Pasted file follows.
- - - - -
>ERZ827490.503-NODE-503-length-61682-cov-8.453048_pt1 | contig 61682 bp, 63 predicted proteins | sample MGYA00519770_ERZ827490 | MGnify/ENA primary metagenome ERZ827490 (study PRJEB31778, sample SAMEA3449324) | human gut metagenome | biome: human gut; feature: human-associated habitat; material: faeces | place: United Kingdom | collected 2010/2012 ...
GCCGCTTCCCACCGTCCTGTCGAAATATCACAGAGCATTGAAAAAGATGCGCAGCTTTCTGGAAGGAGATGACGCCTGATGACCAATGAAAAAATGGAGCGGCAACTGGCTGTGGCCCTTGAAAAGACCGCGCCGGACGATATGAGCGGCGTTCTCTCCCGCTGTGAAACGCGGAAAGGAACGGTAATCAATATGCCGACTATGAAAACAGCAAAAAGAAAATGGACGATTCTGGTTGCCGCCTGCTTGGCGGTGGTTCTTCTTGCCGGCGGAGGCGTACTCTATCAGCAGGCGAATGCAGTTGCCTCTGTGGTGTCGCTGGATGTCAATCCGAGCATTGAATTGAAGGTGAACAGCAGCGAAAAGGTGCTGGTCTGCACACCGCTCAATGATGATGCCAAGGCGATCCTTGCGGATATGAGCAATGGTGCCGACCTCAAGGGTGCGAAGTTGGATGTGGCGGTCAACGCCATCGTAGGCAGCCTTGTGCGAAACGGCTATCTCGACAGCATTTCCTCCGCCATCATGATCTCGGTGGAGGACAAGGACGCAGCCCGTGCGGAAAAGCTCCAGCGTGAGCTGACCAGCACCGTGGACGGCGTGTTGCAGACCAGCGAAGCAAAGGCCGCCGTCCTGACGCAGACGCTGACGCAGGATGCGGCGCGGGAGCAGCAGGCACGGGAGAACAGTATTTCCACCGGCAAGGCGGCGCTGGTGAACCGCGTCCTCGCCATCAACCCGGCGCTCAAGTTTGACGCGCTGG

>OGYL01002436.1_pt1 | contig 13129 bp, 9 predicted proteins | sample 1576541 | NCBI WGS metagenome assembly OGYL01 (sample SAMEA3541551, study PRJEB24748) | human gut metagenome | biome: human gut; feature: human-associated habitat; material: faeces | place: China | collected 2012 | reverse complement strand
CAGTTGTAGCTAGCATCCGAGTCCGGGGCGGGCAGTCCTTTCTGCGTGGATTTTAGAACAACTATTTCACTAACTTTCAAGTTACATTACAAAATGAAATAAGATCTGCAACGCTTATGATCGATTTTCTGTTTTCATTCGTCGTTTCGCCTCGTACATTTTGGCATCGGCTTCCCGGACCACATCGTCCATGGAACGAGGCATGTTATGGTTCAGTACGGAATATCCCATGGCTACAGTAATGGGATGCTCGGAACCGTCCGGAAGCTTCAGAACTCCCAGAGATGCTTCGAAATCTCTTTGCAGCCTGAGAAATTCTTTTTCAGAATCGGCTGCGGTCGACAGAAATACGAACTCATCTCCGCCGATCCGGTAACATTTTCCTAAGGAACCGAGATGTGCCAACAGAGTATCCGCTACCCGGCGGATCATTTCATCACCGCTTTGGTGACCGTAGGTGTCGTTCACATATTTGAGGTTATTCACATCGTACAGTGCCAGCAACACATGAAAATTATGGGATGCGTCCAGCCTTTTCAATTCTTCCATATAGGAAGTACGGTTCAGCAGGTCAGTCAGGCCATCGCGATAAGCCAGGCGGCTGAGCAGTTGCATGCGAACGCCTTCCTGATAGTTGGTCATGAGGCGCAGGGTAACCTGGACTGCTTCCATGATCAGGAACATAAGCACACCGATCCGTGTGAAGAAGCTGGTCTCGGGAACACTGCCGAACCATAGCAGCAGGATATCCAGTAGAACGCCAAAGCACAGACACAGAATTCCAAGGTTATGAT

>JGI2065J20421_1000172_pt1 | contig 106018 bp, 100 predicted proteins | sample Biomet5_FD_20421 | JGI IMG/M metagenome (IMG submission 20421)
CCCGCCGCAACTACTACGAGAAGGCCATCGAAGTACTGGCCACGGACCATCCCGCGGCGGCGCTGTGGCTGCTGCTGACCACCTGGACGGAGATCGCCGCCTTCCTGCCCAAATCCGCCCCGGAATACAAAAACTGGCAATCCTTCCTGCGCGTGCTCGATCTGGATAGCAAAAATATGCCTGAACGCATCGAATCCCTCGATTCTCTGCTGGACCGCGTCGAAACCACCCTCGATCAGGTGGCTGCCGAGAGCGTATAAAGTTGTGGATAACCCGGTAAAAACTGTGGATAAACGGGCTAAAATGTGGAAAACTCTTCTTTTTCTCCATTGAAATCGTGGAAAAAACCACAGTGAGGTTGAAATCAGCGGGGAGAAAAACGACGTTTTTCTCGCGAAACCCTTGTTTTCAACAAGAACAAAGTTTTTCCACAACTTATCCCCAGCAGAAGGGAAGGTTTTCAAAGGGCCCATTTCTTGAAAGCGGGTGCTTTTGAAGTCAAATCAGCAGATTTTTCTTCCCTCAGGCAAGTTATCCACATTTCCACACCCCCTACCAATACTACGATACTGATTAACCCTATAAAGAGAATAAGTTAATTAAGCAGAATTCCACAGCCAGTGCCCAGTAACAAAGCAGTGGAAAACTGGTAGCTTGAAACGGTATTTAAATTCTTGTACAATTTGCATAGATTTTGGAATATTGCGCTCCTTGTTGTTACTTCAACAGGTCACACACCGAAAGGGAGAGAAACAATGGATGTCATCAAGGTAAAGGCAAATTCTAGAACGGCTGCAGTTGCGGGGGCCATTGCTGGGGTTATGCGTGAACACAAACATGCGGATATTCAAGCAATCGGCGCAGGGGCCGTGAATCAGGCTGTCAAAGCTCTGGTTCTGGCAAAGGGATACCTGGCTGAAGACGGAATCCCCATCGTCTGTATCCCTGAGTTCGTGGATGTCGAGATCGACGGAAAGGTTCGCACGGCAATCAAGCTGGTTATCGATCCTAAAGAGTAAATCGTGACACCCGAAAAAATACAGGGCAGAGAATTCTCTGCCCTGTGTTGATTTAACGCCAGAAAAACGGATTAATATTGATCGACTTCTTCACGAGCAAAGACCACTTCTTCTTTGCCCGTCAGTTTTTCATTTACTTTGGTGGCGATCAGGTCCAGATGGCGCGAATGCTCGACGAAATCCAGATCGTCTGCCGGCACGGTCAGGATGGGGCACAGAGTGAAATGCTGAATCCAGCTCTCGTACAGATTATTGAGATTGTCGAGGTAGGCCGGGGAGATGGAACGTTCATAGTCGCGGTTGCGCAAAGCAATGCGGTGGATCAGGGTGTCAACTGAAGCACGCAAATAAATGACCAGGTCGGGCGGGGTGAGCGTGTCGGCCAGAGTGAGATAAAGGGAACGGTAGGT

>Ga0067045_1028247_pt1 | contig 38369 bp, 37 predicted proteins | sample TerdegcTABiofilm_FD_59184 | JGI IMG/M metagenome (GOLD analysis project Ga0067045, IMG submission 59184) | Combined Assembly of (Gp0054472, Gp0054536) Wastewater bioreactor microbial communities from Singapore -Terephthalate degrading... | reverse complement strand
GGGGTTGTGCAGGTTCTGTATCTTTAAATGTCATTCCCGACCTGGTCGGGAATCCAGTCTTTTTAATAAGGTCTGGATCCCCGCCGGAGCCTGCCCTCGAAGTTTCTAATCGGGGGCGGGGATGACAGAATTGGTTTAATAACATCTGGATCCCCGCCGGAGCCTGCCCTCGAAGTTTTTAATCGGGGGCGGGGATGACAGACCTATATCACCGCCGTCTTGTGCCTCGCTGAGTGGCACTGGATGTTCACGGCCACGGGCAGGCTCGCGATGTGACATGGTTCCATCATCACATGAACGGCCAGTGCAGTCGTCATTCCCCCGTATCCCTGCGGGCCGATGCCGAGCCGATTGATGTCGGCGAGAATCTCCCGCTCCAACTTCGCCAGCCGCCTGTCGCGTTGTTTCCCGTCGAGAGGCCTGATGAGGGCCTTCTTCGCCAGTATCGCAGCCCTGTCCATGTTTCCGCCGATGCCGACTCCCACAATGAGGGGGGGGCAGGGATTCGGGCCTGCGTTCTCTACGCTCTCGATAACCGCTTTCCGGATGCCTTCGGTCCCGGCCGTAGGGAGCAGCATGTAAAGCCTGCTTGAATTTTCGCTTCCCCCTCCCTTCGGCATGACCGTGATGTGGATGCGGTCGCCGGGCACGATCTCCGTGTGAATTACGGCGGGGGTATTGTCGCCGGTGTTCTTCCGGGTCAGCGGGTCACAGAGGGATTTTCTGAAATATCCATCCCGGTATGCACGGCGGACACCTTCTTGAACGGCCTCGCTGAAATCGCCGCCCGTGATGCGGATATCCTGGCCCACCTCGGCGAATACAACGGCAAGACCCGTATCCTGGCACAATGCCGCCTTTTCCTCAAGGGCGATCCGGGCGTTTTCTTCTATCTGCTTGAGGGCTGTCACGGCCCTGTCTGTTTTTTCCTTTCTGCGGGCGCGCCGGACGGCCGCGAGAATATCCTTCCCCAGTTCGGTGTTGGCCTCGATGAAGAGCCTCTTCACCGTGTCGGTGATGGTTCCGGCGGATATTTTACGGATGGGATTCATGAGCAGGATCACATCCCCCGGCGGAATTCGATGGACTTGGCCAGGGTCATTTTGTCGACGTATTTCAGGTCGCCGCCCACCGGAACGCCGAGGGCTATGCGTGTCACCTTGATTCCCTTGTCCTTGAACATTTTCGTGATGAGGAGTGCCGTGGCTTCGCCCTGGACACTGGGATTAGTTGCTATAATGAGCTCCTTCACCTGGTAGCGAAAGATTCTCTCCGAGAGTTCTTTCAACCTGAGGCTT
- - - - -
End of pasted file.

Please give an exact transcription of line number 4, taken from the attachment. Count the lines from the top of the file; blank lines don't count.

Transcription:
CAGTTGTAGCTAGCATCCGAGTCCGGGGCGGGCAGTCCTTTCTGCGTGGATTTTAGAACAACTATTTCACTAACTTTCAAGTTACATTACAAAATGAAATAAGATCTGCAACGCTTATGATCGATTTTCTGTTTTCATTCGTCGTTTCGCCTCGTACATTTTGGCATCGGCTTCCCGGACCACATCGTCCATGGAACGAGGCATGTTATGGTTCAGTACGGAATATCCCATGGCTACAGTAATGGGATGCTCGGAACCGTCCGGAAGCTTCAGAACTCCCAGAGATGCTTCGAAATCTCTTTGCAGCCTGAGAAATTCTTTTTCAGAATCGGCTGCGGTCGACAGAAATACGAACTCATCTCCGCCGATCCGGTAACATTTTCCTAAGGAACCGAGATGTGCCAACAGAGTATCCGCTACCCGGCGGATCATTTCATCACCGCTTTGGTGACCGTAGGTGTCGTTCACATATTTGAGGTTATTCACATCGTACAGTGCCAGCAACACATGAAAATTATGGGATGCGTCCAGCCTTTTCAATTCTTCCATATAGGAAGTACGGTTCAGCAGGTCAGTCAGGCCATCGCGATAAGCCAGGCGGCTGAGCAGTTGCATGCGAACGCCTTCCTGATAGTTGGTCATGAGGCGCAGGGTAACCTGGACTGCTTCCATGATCAGGAACATAAGCACACCGATCCGTGTGAAGAAGCTGGTCTCGGGAACACTGCCGAACCATAGCAGCAGGATATCCAGTAGAACGCCAAAGCACAGACACAGAATTCCAAGGTTATGAT